Janet Jackson is back.
It’s a statement that can still seem more fiction than fact. Even for someone that finally experienced the star in live format earlier this week via the Unbreakable Tour, I watched the star in disbelief as she defied conventional wisdom by sailing through her massive string of hits while executing dance moves far better than her younger imitators. Indeed for those brave enough to go see the pop star this year, the Unbreakable tour is likely to exceed expectations of the most discriminating fans.
That’s the tour, and today we get to hear what she’s working so hard to promote. After a summer of rumors and anticipation, Unbreakable has arrived. I don’t know if I can call this a review, but maybe some informed observations from a good fan? A ‘first view’? Well whatever you want to call it, here are my thoughts after spending Day One with Unbreakable.
2015 finds a Janet with ‘lots to talk about’, and most notably going to some places that we didn’t expect from her previous catalog. After a career spent trying to establish her own sound in contrast to others of the surname, finally we see Jackson lean in, even embrace the legendary influence of her brothers. The album’s title track, Dream Maker/ Euphoria and closer Gon’ B Alright find the songstress delivering vocal stylings inspired by The Jackson 5. As Jimmy Jam stated in states in an interview with the BBC, vocals on the latter may leave listeners wondering if Janet herself is singing all parts on the track. Much to our surprise, everything is her.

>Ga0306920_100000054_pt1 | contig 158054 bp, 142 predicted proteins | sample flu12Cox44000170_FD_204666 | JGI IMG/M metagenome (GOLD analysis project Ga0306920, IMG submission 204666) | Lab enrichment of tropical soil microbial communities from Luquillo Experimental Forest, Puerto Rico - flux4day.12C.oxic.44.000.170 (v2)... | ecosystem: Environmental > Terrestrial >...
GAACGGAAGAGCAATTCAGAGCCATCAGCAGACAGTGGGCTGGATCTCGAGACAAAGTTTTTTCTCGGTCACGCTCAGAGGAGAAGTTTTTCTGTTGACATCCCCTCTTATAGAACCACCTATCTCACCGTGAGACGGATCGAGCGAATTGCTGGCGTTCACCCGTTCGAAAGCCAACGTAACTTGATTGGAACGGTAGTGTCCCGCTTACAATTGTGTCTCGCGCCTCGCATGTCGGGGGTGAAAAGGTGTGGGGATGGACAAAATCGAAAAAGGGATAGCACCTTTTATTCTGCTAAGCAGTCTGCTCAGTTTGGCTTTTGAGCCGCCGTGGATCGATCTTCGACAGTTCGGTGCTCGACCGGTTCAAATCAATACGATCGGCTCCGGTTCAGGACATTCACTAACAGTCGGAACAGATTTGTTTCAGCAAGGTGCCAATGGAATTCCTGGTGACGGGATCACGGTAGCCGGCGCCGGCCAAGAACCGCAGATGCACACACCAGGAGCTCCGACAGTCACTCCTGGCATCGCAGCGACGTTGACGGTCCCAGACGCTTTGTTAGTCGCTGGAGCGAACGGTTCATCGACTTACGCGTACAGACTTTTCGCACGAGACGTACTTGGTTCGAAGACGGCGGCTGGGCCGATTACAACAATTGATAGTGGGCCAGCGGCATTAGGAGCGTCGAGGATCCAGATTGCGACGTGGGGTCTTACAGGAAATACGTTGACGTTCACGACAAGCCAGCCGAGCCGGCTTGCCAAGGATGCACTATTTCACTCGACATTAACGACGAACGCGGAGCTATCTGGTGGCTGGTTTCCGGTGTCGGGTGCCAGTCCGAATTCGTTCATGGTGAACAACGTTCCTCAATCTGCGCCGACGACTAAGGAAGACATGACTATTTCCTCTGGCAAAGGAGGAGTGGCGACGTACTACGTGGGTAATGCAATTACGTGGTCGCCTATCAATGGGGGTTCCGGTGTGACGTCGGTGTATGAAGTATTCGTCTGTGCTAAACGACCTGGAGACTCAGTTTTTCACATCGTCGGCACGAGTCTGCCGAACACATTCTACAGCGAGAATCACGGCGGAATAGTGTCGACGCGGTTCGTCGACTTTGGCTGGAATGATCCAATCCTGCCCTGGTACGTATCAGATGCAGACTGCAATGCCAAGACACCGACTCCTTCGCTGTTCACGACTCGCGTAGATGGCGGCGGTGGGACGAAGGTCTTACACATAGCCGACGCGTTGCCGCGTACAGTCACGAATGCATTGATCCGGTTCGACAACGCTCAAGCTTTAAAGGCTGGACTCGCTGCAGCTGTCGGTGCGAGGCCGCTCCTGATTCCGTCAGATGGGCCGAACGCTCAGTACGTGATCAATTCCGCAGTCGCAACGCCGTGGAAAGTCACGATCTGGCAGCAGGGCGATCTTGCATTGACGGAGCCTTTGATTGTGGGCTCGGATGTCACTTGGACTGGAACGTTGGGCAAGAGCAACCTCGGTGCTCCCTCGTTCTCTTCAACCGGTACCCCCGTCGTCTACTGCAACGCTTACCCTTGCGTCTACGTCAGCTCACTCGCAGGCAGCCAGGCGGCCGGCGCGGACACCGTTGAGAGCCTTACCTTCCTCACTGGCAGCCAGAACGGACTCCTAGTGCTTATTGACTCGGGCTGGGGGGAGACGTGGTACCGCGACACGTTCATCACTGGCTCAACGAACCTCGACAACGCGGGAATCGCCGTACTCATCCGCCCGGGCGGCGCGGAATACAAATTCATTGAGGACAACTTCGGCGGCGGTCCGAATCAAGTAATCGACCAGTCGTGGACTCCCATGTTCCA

Another highlight is BURN IT UP!- an infectious club thumper built on beautiful and mysterious arabic dance music. The culture clash definitely doesn’t seem by accident, as Jackson has already offered a deep appreciation to the traditions of her current home country. The end result shows that the legendary pop team knows how to get the world moving no matter what hemisphere they’re in.
After a fun club tune, Dammn Baby offers another romp into “current” pop trends– well kind of. As Jam, Lewis and Jackson are well aware, so much of today’s musical sound is rooted firmly in elements first heard in the 80s— heavy synth over intricate rhythmic and colorful instrumental texture. As a result, it’s kind of unfair to claim these musical legends as imitators. But inspired by the sounds of radio today, they recognize that the pendulum has swung “forward” in their favor. Oh, they’re able to speak the 2015 language much better than several of their “younger” counterparts. Let’s hope this song gets some love from the radio spotlight.
On Shoulda Known Better, Jackson explores themes of her socially-conscious past. It’s a conversation between the 23-year old Rhythm Nation superstar and her more experienced self in 2015, realizing that the only way we can hope to achieve a better world is by first coming together and seeing our common humanity.
It’s never the critic that counts
Cause critics only wanna talk
While enlightened minds and open hearts
Together make this world a better place
I had this great epiphany
And rhythm nation was the dream
I guess next time I’ll know better
Other highlights include the EDM/ jazz piano collaboration on Night, the quiet storm classic and current RnB chart-topper No Sleeep and a poignant tribute to brother Michael in Broken Hearts Heal. In the latter, Jackson shares the album’s most deeply personal lyrics, wrapped in a light, breezy aura of faithful optimism. And yes, your ears are not deceiving you– a quote to Don’t Stop Till You Get Enough aerates through the track.
There’s a lot more to discover in this quality body of work. At this stage in their careers, Jackson, Jam and Lewis have every right to sit back, reminisce and be proud of their historic accomplishments. But perhaps the greatest beauty of Unbreakable is that it serves as a reminder of how special artistic expression is to the human experience. As critical as the air we breathe, the need of all people have to communicate, connect, converse and feel never subsides. A goal that is definitely achieved in this album.
So those are my impressions, but check out what the actual music critics are saying too. Here’s Complex Music UK, Vulture and The Atlantic to get started. Feel free to leave your thoughts in the comments.
Photo Credit: YuTsai